She was very happy about that answer, as she is still trying to put the puzzle pieces together.
    Another night she asked: “Mama, how did you find me?” One day I received this picture of this beautiful girl and I knew that is my baby,” I answered. Again, she giggled and hid with a smile under her blanket. Maria Xiao Tian knows she came to our home in a different way, but all that matters to her is that she now has a Forever Family. She understands that she was not from my belly, but we help her understand that her birth mother loved her very much and trusted me to take care of her baby.

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  • Lynette Fasnacht

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    Our daughter, Caylei Hope, came home from Jiangxi Province in Dec 2007. She is now 3 1/2 years old. She already understands that she was not in my belly and that she comes from China. As Caylei continues to grow and understand, I want her to know that her ‘first mommy’ loved her so much but that she was unable to care for her. And that’s why Jesus gave us the desire to come to China and adopt her.

    Reply

  • Sue Bachman

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    Our daughter, Natalie Jade HongHu, now age 5, came home in April 2006. From the very first day, we always talked about China, how wonderful it was and how GOD placed her there for my husband and I to go and get her. Fast forward to present, we just brought our long awaited son home from Taiwan at 8 months. Natalie came to me the other day and asked if GOD left Jake there for us to bring home like he did for her. She talks all the time about how we traveled a long way to bring her home. She does not feel different, she feels blessed that GOD would bring her family together in such a special way. Little does she know just how blessed my husband and I feel to have her as our daughter and now Jake as our son. GOD is all mighty.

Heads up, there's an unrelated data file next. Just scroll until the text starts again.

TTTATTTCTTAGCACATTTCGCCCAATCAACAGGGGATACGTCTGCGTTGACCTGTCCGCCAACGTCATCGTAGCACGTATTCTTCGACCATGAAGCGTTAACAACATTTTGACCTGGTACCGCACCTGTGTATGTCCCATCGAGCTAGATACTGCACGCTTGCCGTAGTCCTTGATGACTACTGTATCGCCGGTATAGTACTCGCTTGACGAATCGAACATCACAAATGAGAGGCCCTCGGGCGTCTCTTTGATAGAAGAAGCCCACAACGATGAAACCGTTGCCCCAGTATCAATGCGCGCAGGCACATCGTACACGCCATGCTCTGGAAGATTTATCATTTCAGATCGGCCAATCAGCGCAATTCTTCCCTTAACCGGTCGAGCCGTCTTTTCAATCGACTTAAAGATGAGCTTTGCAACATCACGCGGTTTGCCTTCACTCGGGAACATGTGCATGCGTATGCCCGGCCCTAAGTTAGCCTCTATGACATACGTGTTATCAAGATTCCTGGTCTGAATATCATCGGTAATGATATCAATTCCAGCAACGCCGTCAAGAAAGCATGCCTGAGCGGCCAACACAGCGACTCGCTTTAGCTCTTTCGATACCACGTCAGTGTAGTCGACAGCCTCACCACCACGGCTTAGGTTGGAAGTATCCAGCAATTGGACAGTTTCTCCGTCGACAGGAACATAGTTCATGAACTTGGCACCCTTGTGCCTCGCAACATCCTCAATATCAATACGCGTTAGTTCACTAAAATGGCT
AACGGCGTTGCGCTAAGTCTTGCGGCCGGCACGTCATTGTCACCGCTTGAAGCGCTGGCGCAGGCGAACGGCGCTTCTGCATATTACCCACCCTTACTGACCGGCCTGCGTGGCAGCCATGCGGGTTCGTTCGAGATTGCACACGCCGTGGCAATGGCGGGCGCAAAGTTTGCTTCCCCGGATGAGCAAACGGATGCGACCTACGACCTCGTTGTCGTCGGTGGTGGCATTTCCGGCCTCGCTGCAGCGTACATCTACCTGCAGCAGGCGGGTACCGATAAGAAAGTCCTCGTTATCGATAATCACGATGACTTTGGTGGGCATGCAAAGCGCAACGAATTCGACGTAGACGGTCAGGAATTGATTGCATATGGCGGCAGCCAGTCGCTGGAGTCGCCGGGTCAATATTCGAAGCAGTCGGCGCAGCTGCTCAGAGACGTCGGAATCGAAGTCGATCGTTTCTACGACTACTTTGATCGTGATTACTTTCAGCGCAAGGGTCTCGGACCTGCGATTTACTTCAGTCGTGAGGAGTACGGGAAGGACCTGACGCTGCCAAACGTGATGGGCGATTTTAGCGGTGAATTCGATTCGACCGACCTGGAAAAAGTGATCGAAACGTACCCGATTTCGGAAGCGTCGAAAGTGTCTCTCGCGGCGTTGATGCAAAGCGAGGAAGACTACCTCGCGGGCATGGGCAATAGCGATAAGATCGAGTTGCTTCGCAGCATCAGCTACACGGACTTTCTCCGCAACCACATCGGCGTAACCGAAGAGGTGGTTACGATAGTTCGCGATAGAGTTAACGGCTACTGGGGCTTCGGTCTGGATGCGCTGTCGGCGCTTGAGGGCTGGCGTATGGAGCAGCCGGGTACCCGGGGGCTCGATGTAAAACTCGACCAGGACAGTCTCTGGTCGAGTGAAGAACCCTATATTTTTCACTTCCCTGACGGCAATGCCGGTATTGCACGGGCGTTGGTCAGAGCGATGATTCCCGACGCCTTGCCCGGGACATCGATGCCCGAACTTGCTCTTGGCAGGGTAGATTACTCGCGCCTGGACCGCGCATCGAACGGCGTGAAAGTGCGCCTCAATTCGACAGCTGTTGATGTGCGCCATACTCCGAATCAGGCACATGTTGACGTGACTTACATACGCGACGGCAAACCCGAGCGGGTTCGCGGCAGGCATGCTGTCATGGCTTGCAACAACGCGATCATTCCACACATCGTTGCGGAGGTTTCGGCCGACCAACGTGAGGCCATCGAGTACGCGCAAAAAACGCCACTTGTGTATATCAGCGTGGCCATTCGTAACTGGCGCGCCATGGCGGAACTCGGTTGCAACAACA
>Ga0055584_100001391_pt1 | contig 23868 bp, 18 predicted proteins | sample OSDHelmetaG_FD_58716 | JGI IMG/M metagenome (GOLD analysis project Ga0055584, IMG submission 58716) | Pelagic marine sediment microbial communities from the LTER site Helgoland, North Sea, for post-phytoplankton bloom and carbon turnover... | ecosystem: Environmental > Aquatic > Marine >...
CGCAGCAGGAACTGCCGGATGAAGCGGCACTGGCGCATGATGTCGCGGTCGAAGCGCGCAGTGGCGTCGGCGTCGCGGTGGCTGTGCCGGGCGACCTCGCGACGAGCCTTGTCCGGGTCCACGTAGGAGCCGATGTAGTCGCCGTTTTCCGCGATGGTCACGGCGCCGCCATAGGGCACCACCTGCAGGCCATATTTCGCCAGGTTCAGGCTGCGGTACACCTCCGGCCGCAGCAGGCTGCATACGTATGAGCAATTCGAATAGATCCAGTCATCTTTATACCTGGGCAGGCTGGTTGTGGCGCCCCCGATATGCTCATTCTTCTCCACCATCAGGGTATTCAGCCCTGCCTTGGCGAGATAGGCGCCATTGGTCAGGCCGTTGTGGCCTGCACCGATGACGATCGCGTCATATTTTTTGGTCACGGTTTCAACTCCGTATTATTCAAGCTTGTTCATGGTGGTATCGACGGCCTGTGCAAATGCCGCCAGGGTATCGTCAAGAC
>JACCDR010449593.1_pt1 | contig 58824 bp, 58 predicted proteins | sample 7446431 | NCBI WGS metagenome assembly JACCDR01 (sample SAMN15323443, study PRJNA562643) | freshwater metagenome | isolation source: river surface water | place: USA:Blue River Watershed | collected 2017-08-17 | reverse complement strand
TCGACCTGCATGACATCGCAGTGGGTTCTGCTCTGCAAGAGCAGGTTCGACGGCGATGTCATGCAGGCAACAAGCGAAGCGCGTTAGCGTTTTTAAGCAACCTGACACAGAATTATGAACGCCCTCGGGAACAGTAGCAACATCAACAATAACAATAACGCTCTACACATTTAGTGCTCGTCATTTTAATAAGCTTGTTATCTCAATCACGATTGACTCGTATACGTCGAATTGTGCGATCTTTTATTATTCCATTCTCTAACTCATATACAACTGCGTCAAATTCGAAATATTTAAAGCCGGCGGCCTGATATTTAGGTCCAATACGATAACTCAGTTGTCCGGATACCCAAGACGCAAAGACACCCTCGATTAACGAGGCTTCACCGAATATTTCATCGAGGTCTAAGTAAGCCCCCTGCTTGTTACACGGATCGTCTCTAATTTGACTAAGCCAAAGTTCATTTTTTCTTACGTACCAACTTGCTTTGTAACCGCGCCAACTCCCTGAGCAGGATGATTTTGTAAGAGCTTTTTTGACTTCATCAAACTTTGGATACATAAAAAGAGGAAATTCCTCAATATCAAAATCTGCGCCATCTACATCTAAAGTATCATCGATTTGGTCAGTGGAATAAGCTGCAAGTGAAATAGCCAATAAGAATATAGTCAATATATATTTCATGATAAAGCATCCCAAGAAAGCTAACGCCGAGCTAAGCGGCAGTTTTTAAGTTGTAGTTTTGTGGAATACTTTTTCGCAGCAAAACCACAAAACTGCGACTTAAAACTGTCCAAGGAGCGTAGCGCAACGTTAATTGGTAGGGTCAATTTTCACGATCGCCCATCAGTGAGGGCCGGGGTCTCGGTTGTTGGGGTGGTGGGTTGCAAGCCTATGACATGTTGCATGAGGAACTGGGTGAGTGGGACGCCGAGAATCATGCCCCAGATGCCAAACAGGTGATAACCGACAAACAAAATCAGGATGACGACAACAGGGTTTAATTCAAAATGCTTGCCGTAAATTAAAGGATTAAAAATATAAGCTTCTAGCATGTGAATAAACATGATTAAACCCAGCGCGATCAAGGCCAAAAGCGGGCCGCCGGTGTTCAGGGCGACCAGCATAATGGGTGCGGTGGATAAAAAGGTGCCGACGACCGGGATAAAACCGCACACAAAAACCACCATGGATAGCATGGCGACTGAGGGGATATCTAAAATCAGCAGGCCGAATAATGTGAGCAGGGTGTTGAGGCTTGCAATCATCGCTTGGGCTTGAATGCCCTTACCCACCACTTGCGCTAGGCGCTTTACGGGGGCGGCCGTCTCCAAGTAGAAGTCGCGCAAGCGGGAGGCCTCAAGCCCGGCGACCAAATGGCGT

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  • RamblingMother

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    G realized we weren’t the same when I was discussing the possibility of adopting a child from Ethiopia who would have “brown” skin like a pre-school classmate of hers; to which she responded with, “But I want her to yook yike us.” I had to tell her that we didn’t look the same and she has been processing that ever since. She was about 3 1/2 I guess. We never did add another to the family or rather haven’t yet. She still wants a baby sister.